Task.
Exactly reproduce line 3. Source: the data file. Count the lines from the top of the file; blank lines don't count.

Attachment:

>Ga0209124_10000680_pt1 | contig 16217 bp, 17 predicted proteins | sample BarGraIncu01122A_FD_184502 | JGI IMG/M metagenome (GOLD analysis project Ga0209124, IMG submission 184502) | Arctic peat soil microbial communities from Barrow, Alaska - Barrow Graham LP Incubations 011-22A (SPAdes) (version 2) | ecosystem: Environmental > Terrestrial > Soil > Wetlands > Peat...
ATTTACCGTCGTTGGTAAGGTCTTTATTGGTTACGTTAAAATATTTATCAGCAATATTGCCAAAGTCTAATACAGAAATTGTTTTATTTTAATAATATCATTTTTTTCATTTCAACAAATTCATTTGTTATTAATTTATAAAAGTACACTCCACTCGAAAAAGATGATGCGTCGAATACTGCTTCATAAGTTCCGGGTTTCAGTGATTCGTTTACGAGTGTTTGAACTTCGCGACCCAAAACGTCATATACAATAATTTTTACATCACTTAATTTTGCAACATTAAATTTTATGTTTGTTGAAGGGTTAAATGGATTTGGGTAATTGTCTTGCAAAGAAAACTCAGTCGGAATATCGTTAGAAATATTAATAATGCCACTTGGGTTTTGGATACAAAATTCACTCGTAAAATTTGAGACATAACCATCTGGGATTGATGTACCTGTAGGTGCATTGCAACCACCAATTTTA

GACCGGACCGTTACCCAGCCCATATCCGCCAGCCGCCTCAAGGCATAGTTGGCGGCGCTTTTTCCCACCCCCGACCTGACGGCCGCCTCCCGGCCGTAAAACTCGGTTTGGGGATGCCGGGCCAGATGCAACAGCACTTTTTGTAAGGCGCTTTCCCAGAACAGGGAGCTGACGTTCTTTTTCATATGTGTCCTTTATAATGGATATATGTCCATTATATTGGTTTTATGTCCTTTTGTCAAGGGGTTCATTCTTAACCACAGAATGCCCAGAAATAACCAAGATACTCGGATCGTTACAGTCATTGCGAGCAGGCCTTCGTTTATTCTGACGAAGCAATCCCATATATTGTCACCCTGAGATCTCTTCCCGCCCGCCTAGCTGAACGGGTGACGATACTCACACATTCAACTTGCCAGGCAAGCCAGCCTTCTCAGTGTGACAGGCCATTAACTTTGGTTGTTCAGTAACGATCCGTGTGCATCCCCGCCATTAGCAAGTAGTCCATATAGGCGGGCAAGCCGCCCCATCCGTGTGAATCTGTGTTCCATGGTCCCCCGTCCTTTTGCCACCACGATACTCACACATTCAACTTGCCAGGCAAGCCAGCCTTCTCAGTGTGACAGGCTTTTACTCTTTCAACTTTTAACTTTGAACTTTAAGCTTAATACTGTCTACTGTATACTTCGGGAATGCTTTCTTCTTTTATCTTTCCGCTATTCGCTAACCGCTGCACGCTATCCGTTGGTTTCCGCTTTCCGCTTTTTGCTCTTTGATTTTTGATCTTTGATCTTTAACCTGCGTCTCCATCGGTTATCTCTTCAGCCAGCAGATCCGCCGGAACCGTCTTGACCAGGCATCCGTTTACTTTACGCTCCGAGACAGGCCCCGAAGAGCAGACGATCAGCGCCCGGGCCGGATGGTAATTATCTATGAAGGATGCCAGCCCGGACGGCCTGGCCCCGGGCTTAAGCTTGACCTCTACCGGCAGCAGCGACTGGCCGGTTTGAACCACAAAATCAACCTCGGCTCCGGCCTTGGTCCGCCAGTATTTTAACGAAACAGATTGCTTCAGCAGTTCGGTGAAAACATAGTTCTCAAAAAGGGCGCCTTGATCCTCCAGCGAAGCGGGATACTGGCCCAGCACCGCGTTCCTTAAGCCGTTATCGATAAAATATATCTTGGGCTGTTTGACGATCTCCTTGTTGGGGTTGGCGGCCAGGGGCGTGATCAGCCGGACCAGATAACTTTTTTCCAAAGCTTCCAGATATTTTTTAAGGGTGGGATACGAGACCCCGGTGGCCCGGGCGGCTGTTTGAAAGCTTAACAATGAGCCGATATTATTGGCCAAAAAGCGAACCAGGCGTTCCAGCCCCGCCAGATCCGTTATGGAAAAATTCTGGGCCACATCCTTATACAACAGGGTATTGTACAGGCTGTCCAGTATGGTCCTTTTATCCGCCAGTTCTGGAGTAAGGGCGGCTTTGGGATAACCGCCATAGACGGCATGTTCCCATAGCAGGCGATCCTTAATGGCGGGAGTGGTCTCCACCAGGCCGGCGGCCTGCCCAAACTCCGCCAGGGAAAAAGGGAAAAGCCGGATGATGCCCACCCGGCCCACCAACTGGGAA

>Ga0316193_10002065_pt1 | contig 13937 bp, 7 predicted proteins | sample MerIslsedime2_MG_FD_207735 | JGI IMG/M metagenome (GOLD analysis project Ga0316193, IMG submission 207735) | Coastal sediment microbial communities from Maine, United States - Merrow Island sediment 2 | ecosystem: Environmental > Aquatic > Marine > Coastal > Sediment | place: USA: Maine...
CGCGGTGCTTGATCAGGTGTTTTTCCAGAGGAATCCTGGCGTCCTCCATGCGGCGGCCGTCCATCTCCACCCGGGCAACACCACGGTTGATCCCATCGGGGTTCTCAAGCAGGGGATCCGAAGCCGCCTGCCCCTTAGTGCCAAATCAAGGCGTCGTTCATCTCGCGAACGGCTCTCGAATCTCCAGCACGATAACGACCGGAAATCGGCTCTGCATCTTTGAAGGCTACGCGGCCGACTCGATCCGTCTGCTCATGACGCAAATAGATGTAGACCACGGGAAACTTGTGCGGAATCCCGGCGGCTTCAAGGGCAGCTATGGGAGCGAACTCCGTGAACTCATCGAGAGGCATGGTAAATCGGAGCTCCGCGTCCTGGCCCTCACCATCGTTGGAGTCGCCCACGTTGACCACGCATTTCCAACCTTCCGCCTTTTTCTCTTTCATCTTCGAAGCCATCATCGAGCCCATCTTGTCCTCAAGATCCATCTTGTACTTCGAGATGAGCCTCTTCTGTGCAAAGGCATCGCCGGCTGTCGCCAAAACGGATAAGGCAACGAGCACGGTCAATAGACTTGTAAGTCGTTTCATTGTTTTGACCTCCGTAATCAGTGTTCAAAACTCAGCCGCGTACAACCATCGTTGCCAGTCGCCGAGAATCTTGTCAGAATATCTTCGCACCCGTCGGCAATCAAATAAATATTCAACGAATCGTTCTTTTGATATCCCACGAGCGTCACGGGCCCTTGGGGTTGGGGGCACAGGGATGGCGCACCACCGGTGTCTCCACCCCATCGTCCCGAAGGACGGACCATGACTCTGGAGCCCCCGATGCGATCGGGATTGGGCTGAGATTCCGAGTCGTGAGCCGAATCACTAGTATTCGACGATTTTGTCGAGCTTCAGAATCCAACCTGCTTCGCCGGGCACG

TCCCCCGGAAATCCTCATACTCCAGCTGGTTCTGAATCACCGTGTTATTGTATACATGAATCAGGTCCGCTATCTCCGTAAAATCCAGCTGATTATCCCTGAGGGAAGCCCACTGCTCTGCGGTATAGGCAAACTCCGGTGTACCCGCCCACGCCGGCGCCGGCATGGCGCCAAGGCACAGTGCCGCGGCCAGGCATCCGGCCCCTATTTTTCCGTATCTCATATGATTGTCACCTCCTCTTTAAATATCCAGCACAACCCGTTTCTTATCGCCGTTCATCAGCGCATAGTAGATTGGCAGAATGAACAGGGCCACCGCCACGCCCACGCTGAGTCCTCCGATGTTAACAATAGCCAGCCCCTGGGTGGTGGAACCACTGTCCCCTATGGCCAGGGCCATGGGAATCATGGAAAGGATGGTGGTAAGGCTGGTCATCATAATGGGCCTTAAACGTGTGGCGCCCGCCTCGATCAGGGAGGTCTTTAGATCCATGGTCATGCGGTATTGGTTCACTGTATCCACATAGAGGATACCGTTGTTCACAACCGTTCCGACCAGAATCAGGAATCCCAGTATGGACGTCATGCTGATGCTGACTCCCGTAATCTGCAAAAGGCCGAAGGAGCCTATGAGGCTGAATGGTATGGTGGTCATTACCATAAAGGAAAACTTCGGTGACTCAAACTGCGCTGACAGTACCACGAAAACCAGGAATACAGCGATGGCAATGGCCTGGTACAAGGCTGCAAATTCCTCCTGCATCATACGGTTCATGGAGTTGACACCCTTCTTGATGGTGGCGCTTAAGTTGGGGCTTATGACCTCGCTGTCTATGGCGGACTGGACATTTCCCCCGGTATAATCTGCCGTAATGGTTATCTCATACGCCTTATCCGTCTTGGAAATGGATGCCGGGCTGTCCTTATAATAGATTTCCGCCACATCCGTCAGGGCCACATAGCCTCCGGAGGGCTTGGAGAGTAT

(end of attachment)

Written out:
GACCGGACCGTTACCCAGCCCATATCCGCCAGCCGCCTCAAGGCATAGTTGGCGGCGCTTTTTCCCACCCCCGACCTGACGGCCGCCTCCCGGCCGTAAAACTCGGTTTGGGGATGCCGGGCCAGATGCAACAGCACTTTTTGTAAGGCGCTTTCCCAGAACAGGGAGCTGACGTTCTTTTTCATATGTGTCCTTTATAATGGATATATGTCCATTATATTGGTTTTATGTCCTTTTGTCAAGGGGTTCATTCTTAACCACAGAATGCCCAGAAATAACCAAGATACTCGGATCGTTACAGTCATTGCGAGCAGGCCTTCGTTTATTCTGACGAAGCAATCCCATATATTGTCACCCTGAGATCTCTTCCCGCCCGCCTAGCTGAACGGGTGACGATACTCACACATTCAACTTGCCAGGCAAGCCAGCCTTCTCAGTGTGACAGGCCATTAACTTTGGTTGTTCAGTAACGATCCGTGTGCATCCCCGCCATTAGCAAGTAGTCCATATAGGCGGGCAAGCCGCCCCATCCGTGTGAATCTGTGTTCCATGGTCCCCCGTCCTTTTGCCACCACGATACTCACACATTCAACTTGCCAGGCAAGCCAGCCTTCTCAGTGTGACAGGCTTTTACTCTTTCAACTTTTAACTTTGAACTTTAAGCTTAATACTGTCTACTGTATACTTCGGGAATGCTTTCTTCTTTTATCTTTCCGCTATTCGCTAACCGCTGCACGCTATCCGTTGGTTTCCGCTTTCCGCTTTTTGCTCTTTGATTTTTGATCTTTGATCTTTAACCTGCGTCTCCATCGGTTATCTCTTCAGCCAGCAGATCCGCCGGAACCGTCTTGACCAGGCATCCGTTTACTTTACGCTCCGAGACAGGCCCCGAAGAGCAGACGATCAGCGCCCGGGCCGGATGGTAATTATCTATGAAGGATGCCAGCCCGGACGGCCTGGCCCCGGGCTTAAGCTTGACCTCTACCGGCAGCAGCGACTGGCCGGTTTGAACCACAAAATCAACCTCGGCTCCGGCCTTGGTCCGCCAGTATTTTAACGAAACAGATTGCTTCAGCAGTTCGGTGAAAACATAGTTCTCAAAAAGGGCGCCTTGATCCTCCAGCGAAGCGGGATACTGGCCCAGCACCGCGTTCCTTAAGCCGTTATCGATAAAATATATCTTGGGCTGTTTGACGATCTCCTTGTTGGGGTTGGCGGCCAGGGGCGTGATCAGCCGGACCAGATAACTTTTTTCCAAAGCTTCCAGATATTTTTTAAGGGTGGGATACGAGACCCCGGTGGCCCGGGCGGCTGTTTGAAAGCTTAACAATGAGCCGATATTATTGGCCAAAAAGCGAACCAGGCGTTCCAGCCCCGCCAGATCCGTTATGGAAAAATTCTGGGCCACATCCTTATACAACAGGGTATTGTACAGGCTGTCCAGTATGGTCCTTTTATCCGCCAGTTCTGGAGTAAGGGCGGCTTTGGGATAACCGCCATAGACGGCATGTTCCCATAGCAGGCGATCCTTAATGGCGGGAGTGGTCTCCACCAGGCCGGCGGCCTGCCCAAACTCCGCCAGGGAAAAAGGGAAAAGCCGGATGATGCCCACCCGGCCCACCAACTGGGAA